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Second innings: Forgotten man Som Bahadur Pun eager to pass on boxing lessons

“Now, I’m not overwhelmed by victory nor broken down by loss. Because in life,you never know where you’ll wake up tomorrow.

Published: 19th August 2021 10:00 AM  |   Last Updated: 19th August 2021 10:00 AM   |  A+A-

Som Bahadur Pun

Som Bahadur Pun

Express News Service

CHENNAI: “Now, I’m not overwhelmed by victory nor broken down by loss. Because in life,you never know where you’ll wake up tomorrow. Today I may be a champion, but tomorrow, I may be nobody.” Som Bahadur Pun told this reporter in 2004 after recovering from Tuberculosis.

His words now sound prophetic. Commonwealth Games silver medal in Manchester (2002), six national titles and a few international medals could have been part of an impressive Wikipedia page. On the contrary, there is none. He and his exploits faded into obscurity. 

After years of battle with life and mind, the pugilist is pursuing a new dream. “I want to give back to the sport as a coach and help train champions,” he said. He was part of the coaching staff at the National Boxing Academy in Rohtak where the youth and junior boxers were practicing. To the uninitiated, Pun won a silver medal at the same 2002 Commonwealth Games where Mohammad Ali Qamar won gold, first ever for India.  

But with Pun, fate played dice with his life. In 2003, he had tuberculosis. He took almost a year to recover. He was crushed but, like a wounded boxer, tried to stagger to his feet and stand. He finally did in 2004. He managed to get into the 2006 Commonwealth Games in 64kg but could not impress. In 2007 he had another serious bout of illness: jaundice and neurocysticercosis (central nervous system disorder due to tapeworm larva infection). By 2008, he had his last bout at the international level at 27. Later, he dabbled with pro boxing in 2017 more out of passion than vocation.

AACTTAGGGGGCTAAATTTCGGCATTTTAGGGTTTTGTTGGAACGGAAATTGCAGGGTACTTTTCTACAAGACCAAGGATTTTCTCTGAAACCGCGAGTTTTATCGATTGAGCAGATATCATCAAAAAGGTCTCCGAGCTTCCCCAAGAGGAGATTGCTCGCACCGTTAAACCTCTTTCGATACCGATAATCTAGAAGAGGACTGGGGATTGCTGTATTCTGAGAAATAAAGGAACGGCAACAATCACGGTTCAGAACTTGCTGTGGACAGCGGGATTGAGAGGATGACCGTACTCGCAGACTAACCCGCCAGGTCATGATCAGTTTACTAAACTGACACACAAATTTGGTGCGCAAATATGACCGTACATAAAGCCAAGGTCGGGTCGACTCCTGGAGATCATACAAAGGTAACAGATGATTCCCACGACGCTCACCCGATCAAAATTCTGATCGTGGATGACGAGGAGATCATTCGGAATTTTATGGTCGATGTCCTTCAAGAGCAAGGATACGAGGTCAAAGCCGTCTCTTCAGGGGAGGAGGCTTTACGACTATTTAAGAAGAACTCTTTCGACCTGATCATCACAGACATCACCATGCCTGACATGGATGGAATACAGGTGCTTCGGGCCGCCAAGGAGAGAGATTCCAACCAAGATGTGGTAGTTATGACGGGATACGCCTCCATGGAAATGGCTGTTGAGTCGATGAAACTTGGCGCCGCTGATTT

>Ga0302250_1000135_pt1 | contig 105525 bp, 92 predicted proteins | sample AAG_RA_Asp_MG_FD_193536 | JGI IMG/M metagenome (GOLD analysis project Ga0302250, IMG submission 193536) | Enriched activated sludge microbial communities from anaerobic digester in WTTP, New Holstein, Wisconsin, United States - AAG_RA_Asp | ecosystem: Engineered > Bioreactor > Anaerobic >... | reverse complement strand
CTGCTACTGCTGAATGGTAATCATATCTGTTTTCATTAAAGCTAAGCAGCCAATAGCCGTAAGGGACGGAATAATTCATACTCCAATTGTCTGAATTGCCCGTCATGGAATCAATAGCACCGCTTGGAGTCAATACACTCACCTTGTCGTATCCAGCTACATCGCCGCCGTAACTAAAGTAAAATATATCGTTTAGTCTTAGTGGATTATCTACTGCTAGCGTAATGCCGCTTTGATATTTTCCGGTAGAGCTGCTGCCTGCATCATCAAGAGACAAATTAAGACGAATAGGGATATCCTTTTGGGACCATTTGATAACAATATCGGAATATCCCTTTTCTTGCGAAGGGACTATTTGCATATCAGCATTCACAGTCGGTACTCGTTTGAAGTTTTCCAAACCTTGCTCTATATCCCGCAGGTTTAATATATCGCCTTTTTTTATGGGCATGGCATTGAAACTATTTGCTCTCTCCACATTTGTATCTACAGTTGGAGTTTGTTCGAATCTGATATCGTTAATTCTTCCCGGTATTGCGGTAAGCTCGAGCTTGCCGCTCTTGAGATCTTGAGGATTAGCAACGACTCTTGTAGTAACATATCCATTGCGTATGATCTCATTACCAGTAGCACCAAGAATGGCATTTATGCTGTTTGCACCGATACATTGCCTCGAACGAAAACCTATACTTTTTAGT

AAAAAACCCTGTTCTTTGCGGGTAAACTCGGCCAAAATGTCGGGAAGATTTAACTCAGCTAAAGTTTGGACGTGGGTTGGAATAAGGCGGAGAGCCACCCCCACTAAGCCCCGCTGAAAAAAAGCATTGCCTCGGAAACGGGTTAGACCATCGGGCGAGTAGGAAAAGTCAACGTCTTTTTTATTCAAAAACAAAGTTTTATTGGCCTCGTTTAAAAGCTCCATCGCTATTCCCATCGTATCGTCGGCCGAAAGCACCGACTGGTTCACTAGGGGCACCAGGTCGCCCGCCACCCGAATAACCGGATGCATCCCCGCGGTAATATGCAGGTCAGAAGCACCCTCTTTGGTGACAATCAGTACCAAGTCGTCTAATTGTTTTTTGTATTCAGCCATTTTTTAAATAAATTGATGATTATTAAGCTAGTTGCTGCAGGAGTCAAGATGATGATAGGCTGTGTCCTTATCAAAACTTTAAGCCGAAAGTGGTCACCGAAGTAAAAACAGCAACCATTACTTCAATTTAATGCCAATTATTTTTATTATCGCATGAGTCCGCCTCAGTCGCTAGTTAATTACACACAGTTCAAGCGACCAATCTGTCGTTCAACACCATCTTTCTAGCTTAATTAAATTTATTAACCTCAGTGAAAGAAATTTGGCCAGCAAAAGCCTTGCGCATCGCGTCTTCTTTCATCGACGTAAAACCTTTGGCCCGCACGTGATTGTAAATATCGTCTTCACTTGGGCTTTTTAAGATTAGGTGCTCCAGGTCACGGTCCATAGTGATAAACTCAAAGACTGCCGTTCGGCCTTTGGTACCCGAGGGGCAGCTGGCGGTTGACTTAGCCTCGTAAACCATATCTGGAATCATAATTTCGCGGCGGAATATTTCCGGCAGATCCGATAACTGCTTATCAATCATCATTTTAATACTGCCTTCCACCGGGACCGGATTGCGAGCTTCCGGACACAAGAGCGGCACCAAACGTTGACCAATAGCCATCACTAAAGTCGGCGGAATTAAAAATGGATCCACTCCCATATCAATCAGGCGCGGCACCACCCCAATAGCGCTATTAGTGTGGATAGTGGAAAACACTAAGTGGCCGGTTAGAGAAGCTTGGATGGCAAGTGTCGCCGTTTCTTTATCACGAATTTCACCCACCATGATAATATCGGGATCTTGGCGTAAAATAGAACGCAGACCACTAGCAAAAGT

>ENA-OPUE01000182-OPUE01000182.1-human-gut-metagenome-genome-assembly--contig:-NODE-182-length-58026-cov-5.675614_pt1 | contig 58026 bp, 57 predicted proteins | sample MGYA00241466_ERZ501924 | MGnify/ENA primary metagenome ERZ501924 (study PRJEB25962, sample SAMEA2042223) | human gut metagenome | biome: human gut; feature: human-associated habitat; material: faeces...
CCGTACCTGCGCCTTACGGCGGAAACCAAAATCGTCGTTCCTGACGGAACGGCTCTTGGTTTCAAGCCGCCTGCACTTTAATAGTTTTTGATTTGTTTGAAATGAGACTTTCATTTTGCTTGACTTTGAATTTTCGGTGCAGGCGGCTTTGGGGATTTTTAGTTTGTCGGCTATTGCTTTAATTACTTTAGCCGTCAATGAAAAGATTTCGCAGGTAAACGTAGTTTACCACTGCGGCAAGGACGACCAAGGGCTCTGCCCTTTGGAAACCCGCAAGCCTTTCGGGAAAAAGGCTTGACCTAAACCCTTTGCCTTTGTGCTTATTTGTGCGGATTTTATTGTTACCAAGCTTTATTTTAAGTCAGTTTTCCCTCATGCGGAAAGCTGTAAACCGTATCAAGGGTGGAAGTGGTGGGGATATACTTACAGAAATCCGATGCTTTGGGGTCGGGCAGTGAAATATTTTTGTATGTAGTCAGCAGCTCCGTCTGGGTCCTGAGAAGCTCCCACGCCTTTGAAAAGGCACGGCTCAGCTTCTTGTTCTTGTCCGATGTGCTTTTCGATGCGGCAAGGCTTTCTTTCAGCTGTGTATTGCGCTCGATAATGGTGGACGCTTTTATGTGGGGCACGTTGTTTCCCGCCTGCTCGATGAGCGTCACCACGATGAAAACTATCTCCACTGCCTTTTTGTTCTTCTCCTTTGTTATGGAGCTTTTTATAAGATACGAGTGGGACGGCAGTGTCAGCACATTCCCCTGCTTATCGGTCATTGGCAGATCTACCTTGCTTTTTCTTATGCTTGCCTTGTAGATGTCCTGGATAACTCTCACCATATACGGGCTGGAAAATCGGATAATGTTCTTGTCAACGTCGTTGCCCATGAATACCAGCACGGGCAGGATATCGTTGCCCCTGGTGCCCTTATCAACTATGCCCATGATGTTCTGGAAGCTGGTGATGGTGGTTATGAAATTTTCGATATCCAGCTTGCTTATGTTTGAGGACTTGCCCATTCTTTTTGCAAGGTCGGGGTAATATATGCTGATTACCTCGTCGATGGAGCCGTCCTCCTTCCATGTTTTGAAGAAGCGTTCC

Only solace Pun found was in sport. Boxing is the only qualification he possessed and coaching was all that he could think of. “Because boxing is the only thing I know... thought coaching was the best way to give back to the sport,” he said. “I feel very nice that I can teach the same thing I learnt to a youngster. I can help with someone in his career.” 

He finished his National Institute of Sports programme in 2014-15. He started coaching from 2010 and coached teams of Arunachal Pradesh and Tripura in between. Now, he is part of the youth men’s coaching team. “There were a lot of ups and downs in life but I learnt to fight it,” said Pun, who works with the Gorkha Training Centre as a Junior Commissioned Officer. Pun’s struggles with life were epochal but he has endured them all. “Sports teaches you that. There is always a second chance,” he said. 

The Boxing Federation of India had been promoting homegrown coaches and former players have already been inducted in various stages. His teammate in Manchester, Ali Qamar, does have a wikipedia page and is the senior women’s chief national coach. It took time for Pun to reach the national camp but he is happy to have got a chance with the national team. “I was here last February but the camp got cancelled and this year I joined the camp end of last month,” he said. “Things have changed and I can say that the scientific approach and infrastructure have definitely improved from our time,” said Pun, whose biggest regret was not being part of an Olympic team. Now he harbours hope of producing one who could win a medal at the Olympics.

Flight on hold
Pun, along with other coaches (youth, junior) and pugilists, were supposed to leave for Dubai for the Asian youth and junior boxing championships (due to start from August 20) on Wednesday. But they couldn’t due to improper Covid report document. They are expected to leave on Thursday.



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